Giant Schnauzer Guide

Working Dog Breeds

This is a larger, more powerful version of the standard schnauzer. Its body is strong, compact and nearly square, combining great power with agility. Its stride is free and vigorous, with good reach and drive. Its double coat consists of a soft undercoat and a harsh, wiry, dense outer coat — a combination that enables it to withstand harsh, alpine conditions. Its hallmark harsh beard and eyebrows, coupled with its smart outline, make for a striking figure. The combination of rugged build, reliable temperament and weather-resistant coat make for a powerful and versatile worker.

The playful, rambunctious giant schnauzer may be too boisterous for small children, even though it is otherwise very good with children in its own family. It is bold and protective of its family and reserved with strangers. It may be aggressive toward other dogs. This intelligent and exuberant breed is a good choice for an active person wanting a partner in adventure, although at times the giant may try to be the leader.

AKC RANKING 82

FAMILY livestock dog, herding

AREA OF ORIGIN Germany

DATE OF ORIGIN Middle Ages

ORIGINAL FUNCTION cattle herding, guardian

TODAY'S FUNCTION security, police, schutzhund

AVERAGE SIZE OF MALE Height: 25.5-27.5 Weight: 65-90

AVERAGE SIZE OF FEMALE Height: 23.5-25.5 Weight: 65-90

OTHER NAME riesenschnauzer

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Energy level Medium energy

Exercise needs High

Playfullness Very playful

Affection level Somewhat affectionate

Friendliness toward other dogs Shy

Friendliness toward other pets Shy

Friendliness toward strangers Shy

Ease of training Moderately easy to train

Watchdog ability High

Protection ability Very protective

Grooming needs Moderate maintenance

Cold tolerance Medium tolerance

Heat tolerance Medium tolerance

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The giant schnauzer needs daily exercise and fun. Its exercise requirements can be met with vigorous games and long hikes or walks. It can live outside in temperate to cool climates, but it does best when allowed to divide its time between house and yard. Its harsh coat needs combing once or twice weekly, plus shaping two to four times yearly. Shaping is best done by professional scissoring and hand-stripping, but clipping is acceptable for pets.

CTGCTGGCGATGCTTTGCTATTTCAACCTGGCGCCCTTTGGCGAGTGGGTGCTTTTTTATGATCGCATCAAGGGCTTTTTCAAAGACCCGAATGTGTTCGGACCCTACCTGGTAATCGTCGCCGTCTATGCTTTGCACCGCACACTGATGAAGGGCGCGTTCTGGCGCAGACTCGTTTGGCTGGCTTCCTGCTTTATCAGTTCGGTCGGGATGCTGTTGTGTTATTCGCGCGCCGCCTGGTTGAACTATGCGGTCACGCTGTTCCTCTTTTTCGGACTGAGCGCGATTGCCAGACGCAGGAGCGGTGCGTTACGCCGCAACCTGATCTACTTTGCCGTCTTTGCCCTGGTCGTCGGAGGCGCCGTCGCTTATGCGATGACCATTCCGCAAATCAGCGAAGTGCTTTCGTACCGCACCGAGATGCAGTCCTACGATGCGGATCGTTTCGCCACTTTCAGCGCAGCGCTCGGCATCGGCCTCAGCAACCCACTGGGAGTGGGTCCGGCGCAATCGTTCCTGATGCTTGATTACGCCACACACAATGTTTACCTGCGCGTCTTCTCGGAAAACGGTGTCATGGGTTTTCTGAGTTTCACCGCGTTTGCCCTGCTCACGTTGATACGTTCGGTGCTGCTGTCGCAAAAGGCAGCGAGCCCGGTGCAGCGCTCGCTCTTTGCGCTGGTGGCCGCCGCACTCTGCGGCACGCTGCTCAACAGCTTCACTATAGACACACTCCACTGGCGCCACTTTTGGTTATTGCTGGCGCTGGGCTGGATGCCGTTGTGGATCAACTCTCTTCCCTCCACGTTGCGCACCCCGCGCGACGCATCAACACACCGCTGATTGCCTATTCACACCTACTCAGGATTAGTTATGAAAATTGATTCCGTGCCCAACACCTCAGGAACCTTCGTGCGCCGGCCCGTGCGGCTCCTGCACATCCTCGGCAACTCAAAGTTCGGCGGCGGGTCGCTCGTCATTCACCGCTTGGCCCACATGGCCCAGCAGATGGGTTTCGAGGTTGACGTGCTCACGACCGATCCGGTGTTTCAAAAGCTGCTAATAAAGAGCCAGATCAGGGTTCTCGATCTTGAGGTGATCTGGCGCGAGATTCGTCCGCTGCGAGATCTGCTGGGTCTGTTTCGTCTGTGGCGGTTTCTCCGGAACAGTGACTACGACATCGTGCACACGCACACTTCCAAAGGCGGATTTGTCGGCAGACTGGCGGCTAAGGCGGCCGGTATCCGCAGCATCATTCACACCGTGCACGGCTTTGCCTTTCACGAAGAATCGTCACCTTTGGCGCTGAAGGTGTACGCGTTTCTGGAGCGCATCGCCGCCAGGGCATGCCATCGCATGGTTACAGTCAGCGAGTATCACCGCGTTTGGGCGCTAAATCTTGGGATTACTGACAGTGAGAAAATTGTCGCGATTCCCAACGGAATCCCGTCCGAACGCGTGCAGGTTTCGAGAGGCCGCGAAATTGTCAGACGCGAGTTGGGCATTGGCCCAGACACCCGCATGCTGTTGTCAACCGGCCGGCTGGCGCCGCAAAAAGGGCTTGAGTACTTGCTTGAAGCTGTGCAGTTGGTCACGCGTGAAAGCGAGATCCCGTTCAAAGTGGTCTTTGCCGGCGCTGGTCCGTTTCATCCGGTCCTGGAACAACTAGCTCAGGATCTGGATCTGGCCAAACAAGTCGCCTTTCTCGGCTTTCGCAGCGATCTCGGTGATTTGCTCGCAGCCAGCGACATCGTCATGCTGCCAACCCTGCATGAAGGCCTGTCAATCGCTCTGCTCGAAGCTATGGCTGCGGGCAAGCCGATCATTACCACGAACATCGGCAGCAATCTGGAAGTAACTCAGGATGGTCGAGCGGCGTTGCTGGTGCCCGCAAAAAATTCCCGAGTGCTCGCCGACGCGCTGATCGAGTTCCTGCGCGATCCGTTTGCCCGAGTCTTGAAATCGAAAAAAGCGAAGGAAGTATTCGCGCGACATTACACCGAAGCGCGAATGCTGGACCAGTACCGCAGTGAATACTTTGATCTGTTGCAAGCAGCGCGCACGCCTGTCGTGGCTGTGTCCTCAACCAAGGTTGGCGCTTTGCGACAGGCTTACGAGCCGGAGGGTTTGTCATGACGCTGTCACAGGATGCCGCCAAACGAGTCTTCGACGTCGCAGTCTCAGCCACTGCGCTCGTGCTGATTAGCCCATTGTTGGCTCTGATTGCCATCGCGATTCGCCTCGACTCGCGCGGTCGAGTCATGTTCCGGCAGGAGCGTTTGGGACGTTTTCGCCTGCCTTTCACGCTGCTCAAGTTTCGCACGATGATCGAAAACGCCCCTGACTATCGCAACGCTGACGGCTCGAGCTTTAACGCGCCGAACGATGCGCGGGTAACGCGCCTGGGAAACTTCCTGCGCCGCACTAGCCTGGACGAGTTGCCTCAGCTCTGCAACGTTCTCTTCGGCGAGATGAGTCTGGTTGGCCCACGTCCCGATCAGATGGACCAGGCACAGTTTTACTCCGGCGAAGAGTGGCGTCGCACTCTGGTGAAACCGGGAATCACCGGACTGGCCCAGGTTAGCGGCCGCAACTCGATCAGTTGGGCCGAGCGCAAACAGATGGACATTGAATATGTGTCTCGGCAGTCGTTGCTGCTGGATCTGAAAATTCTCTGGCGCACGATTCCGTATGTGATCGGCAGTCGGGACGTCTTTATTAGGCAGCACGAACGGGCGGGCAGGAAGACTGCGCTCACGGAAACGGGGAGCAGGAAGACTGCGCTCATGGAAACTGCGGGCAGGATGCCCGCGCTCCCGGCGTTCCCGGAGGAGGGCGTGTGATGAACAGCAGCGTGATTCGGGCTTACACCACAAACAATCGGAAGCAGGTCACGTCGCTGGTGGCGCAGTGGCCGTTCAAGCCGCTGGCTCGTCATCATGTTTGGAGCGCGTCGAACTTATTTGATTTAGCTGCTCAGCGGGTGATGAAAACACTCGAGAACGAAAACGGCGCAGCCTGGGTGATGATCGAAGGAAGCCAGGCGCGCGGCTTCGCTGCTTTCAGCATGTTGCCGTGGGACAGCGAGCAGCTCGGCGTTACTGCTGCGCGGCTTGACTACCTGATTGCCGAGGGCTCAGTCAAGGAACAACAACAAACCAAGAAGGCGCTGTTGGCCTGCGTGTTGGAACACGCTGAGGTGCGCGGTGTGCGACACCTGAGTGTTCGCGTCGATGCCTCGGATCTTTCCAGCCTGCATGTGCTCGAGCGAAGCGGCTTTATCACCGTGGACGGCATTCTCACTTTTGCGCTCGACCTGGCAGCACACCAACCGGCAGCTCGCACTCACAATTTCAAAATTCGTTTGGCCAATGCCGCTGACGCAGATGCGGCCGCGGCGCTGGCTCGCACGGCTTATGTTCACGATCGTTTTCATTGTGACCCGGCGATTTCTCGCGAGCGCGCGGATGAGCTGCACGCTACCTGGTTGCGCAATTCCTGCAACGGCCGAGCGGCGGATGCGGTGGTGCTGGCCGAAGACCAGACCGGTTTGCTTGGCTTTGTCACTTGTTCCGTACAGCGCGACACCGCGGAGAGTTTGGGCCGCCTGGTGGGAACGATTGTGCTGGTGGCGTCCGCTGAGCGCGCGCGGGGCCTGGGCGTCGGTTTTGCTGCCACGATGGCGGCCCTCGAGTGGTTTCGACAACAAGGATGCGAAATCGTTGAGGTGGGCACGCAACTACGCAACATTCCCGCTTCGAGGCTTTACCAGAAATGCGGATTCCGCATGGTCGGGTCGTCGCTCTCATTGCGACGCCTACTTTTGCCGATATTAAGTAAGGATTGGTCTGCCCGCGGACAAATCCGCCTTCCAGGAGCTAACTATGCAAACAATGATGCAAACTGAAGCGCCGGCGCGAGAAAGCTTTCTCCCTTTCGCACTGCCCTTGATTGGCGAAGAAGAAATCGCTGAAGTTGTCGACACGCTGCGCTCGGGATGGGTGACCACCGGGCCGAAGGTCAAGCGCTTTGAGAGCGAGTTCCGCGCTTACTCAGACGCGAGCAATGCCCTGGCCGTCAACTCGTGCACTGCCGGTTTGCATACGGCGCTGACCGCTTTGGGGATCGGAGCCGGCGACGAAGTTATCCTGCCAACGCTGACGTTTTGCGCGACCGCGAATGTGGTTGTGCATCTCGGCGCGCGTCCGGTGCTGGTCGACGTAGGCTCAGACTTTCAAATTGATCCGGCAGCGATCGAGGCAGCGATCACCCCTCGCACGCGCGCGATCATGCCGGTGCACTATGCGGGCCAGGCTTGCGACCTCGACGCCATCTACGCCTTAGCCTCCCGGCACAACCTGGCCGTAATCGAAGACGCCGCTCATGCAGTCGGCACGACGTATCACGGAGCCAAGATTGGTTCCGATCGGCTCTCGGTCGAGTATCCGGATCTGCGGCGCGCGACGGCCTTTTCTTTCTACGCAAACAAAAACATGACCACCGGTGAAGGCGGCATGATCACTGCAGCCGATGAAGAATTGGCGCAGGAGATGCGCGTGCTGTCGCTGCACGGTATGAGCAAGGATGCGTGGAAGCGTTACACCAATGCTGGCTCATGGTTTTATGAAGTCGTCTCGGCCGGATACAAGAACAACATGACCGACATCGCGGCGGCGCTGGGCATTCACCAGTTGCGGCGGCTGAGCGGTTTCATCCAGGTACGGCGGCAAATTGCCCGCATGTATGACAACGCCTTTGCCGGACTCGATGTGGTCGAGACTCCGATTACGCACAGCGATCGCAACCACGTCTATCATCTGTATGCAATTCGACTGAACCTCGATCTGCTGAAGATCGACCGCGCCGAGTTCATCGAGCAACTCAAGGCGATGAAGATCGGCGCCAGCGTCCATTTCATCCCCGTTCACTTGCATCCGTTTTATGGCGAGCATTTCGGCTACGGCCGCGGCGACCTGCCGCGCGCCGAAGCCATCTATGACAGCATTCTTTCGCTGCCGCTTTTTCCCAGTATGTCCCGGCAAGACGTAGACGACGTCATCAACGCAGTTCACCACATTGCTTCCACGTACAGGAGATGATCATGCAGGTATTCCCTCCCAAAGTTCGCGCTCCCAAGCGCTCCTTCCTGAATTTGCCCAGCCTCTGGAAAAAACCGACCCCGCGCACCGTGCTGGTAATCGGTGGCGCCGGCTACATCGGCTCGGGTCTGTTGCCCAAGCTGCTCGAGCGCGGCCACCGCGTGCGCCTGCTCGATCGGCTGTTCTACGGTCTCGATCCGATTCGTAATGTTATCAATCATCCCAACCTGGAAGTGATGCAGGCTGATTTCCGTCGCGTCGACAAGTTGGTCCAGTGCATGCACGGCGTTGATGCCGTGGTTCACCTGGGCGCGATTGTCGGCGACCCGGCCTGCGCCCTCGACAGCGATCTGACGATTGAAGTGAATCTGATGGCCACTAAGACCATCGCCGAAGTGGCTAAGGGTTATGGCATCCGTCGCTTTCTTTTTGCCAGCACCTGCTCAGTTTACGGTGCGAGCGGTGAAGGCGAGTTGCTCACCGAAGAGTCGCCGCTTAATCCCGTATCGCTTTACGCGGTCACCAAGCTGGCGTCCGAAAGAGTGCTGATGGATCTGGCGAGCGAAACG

• Major concerns: CHD
• Minor concerns: OCD, gastric torsion
• Occasionally seen: none
• Suggested tests: hip
• Life span: 10 – 12 years
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The giant schnauzer originated in the countryside of Bavaria and Wurrtemburg. Impressed by the smaller standard schnauzer, cattlemen there sought to emulate the standard on a larger scale, which would make it more suitable for driving cattle. It is likely, though not documented, that they crossed the standard schnauzer with their larger smooth-coated cattle-driving dogs in an attempt to create a wire-haired drover. Later crosses with rough-coated sheepdogs and the Great Dane and bouvier des Flandres probably occurred, and even crosses with the black poodle, wolf spitz and wirehaired pinscher have been suggested. The result was a weather-resistant, smart-looking dog capable of handling cattle, then known as the Munchener. Giant schnauzers later became more popular as butcher's or stockyard dogs, and even later, as brewery guard dogs. The dogs maintained a low profile, with little exposure until just before World War I, when it was suggested that they could be trained as police dogs. They excelled at their new assignment but have not been well-accepted outside of Germany in that capacity. They have gained more headway as a pet in recent years, however, and now enjoy modest popularity in America.
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